By- Durgesh Desai

Before 3rd April 2016, Panama was known around the world for the Panama Canal. That Sunday the world came across 11.5 million leaked documents created by the Panamanian law firm Mossack Fonseca. Dubbed as the Panama Papers, it revealed the complex web of shell companies formed by the rich and the powerful around the world in tax havens like Panama, British Virgin Islands, Lichtenstein and Switzerland among others, for the purpose of money laundering and tax avoidance. Several leaders including Vladimir Putin, Nawaz Sharif and King Salman were named in these papers.


These are the countries which offer low or no taxes for residents and non-residents. The banking infrastructure in these countries require businesses to disclose minimal information to start a new venture which makes them ideal places for the rich to store their wealth from the prying eyes of the general public.


As their name suggests, these companies are like empty shells but appear to be legitimate businesses from outside. Such firms are used to manage the wealth and protect the identity of the owners. The management comprises of professionals who let their name appear on the company’s letterhead. The rich park their funds in these companies from where it is invested in buying assets across the globe. The ownership of such shell companies can be easily transferred making them a useful vehicle for money across countries.


Gerard Ryle, Director of Investigative Consortium of Investigative Journalists (ICIJ), who carried out the leak, called it “probably the biggest blow the offshore world has ever taken because of the extent of the documents”. The first casualty was Iceland’s PM Sigmundur David Gunnlaugsson who had to resign since his name along with his wife’s appeared on the list.


Almost 500 Indians had set up offshore companies around the world with the help of Mossack Fonseca.  Famous personalities like Amitabh Bachchan, Aishwarya Rai, Omkar Kanwar of Apollo Tyres etc. were named in the leaks. The central government swiftly formed a multi-party agency which is expected to probe the cases of all the Indians who have been named in the Panama Papers.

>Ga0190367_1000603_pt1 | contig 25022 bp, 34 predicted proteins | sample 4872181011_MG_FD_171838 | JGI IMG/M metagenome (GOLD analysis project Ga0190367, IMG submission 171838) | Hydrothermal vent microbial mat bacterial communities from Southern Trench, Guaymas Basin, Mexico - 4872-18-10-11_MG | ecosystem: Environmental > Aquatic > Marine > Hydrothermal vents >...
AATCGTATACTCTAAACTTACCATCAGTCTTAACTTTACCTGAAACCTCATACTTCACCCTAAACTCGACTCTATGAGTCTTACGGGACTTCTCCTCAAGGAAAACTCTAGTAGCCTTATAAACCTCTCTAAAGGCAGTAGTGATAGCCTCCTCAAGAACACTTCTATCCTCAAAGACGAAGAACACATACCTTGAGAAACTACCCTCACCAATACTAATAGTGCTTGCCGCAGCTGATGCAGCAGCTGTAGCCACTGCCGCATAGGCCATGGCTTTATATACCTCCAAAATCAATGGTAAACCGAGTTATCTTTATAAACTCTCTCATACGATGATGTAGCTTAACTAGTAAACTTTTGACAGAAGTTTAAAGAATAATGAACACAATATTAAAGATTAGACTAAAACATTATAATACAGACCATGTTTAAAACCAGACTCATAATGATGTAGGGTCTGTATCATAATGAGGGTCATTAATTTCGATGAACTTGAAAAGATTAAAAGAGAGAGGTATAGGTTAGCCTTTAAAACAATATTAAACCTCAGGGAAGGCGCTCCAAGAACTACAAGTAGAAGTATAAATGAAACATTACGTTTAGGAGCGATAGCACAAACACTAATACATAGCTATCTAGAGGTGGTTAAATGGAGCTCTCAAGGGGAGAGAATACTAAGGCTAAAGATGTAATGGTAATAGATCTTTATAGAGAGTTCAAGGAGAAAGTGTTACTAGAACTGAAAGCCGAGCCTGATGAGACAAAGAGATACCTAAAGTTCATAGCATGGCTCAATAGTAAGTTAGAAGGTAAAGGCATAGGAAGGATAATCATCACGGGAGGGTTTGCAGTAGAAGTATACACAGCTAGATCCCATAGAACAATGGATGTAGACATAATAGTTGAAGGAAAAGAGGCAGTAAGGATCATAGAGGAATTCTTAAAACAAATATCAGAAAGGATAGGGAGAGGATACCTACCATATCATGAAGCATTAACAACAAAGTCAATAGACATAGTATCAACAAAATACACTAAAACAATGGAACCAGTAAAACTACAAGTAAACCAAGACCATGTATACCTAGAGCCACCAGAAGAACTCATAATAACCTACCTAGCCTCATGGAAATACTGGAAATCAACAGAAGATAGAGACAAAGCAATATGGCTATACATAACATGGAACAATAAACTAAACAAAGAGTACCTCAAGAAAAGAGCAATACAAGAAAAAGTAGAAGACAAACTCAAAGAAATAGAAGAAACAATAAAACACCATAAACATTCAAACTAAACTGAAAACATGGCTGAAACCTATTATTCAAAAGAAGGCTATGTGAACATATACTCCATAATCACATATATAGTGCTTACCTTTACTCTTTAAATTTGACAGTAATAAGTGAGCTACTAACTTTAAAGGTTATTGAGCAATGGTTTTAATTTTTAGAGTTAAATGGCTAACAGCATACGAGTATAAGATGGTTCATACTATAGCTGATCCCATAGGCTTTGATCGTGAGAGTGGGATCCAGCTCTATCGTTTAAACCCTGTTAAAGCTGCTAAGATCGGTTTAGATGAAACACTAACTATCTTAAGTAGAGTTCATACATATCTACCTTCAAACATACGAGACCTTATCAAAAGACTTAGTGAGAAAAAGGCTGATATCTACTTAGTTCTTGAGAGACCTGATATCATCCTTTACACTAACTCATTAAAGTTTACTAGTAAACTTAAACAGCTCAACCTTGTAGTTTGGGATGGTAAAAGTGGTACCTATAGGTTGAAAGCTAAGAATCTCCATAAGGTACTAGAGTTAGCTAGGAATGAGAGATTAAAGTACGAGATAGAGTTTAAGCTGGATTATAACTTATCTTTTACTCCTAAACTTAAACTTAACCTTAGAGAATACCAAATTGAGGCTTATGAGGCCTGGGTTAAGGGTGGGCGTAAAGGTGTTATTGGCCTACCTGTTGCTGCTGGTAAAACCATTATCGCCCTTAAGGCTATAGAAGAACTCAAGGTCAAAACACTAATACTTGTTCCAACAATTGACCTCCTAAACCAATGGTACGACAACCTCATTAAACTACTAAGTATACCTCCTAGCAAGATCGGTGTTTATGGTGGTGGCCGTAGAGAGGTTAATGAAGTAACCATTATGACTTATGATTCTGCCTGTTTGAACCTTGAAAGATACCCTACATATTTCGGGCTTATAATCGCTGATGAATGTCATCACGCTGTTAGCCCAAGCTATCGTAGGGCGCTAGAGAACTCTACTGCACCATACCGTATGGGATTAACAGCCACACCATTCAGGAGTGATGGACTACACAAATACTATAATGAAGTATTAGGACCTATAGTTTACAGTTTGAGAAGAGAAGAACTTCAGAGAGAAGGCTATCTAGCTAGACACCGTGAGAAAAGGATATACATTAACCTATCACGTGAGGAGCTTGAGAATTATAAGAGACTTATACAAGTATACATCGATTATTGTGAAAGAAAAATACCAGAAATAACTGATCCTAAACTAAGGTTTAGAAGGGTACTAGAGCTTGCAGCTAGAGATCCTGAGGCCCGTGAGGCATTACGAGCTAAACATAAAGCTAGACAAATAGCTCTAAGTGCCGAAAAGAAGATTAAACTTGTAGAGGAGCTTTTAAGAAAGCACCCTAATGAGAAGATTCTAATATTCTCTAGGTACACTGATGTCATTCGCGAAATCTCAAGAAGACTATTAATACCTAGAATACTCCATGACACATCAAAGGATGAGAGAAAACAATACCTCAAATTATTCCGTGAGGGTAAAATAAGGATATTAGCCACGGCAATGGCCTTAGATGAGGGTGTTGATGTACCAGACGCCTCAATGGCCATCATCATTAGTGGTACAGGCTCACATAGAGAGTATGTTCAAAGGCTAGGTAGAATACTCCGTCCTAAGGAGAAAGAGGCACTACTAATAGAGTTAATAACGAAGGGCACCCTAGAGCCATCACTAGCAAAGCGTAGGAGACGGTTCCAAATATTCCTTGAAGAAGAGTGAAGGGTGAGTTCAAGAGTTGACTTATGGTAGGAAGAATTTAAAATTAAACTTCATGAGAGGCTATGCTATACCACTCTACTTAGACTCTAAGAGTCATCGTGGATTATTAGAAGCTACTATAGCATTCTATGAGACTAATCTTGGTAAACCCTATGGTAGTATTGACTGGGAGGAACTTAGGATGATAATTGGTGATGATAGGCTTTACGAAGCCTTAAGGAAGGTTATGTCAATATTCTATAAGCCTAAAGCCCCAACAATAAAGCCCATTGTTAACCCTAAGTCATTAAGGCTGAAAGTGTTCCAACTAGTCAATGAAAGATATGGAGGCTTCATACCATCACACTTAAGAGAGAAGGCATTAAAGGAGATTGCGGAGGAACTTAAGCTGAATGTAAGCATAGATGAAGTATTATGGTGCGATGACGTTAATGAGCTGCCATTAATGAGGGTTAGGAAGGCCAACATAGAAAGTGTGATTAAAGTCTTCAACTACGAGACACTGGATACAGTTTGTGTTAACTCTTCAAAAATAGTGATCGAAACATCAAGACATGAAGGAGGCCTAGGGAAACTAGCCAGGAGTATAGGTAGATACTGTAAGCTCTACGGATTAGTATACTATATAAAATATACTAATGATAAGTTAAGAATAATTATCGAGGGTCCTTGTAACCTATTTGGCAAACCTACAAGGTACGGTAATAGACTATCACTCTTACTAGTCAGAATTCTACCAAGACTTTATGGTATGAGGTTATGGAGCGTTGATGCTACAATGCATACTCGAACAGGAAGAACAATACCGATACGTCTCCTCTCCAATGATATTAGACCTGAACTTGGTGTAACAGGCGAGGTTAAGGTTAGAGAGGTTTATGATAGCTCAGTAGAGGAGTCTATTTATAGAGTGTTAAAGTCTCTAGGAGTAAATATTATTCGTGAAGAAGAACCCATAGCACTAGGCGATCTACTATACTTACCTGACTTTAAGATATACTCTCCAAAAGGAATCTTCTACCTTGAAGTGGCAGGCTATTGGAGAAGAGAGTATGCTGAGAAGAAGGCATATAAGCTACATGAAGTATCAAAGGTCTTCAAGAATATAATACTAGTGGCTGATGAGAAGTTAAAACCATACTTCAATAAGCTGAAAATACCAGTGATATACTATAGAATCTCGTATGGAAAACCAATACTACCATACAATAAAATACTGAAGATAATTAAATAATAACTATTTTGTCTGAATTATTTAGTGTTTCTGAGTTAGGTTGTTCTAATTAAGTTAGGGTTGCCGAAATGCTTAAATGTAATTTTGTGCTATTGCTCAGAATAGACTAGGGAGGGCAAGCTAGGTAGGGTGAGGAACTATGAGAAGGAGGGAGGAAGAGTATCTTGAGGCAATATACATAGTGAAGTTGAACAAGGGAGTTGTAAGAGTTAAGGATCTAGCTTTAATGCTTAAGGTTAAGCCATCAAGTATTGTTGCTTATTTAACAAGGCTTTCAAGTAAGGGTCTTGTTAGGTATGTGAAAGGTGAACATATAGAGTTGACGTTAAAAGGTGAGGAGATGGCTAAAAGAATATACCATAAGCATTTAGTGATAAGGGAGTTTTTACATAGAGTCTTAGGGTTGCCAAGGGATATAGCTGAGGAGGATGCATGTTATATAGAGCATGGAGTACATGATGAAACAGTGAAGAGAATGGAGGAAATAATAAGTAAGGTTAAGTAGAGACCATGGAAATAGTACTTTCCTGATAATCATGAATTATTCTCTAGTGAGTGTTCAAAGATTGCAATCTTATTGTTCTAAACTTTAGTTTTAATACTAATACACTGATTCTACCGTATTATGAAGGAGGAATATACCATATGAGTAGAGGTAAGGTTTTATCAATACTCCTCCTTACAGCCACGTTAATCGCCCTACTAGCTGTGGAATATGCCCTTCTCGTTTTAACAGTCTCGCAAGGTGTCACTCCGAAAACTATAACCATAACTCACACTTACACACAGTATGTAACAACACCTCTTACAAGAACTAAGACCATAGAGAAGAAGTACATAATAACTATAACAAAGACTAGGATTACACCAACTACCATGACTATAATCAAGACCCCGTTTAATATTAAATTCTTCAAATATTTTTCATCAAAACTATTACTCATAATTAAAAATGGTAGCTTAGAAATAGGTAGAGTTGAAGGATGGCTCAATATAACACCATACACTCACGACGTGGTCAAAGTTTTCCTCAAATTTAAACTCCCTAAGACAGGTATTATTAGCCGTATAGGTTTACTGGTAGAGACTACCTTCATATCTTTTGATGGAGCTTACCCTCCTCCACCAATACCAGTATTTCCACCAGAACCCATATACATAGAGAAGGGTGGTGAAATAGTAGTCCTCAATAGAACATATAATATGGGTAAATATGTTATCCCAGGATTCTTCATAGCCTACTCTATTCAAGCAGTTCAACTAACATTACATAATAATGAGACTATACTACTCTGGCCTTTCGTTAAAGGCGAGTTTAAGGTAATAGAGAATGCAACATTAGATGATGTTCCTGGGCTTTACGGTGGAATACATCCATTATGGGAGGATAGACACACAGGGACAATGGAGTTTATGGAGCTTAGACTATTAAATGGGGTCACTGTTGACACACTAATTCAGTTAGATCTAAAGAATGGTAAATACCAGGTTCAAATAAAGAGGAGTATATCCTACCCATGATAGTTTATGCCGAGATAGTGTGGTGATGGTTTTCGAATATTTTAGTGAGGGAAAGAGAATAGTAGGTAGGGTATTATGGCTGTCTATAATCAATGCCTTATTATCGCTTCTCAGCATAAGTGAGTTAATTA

By- Phani Kumar Ch

On May 10th, India’s 30 years love affair with Mauritius, with respect to their tax treaty, has finally come to an end. Investments routed, from financial year 2017, through Mauritius would attract taxes. Earlier, Mauritius was considered a tax haven for investors investing in India through this route. This could explain why in many years Mauritius was the largest source of FDI for India.

The Double Taxation Avoidance Agreement (DTAA), which was signed between India and Mauritius in the year 1983, has been amended in such a way that in the initial two years, 2017-2019, investments would be taxed at a rate of 15 – 20 %, which is half of the domestic tax rate in India. The treaty has been amended because of significant round tripping, and in the backdrop of the recent leak of Panama Papers that has prompted Governments to reconsider their tax laws. In this context, round-tripping means that money goes overseas through various channels like Hawala and payments to shell companies, and comes back to India through Global depository receipts and Participatory notes. Analysts are of the view that the treaties with Singapore and Cyprus will also get amended in the same way.

Will the FDI flows into India be impacted? We don’t think so. There might be a short-term pressure but in the longer term, everything boils down to fundamentals. And right now, India is one of the fastest growing nations in the world. Eventually fund flows will be dependent on the economic strength of the nation. Hence, the tax treaty amendment is definitely a boon.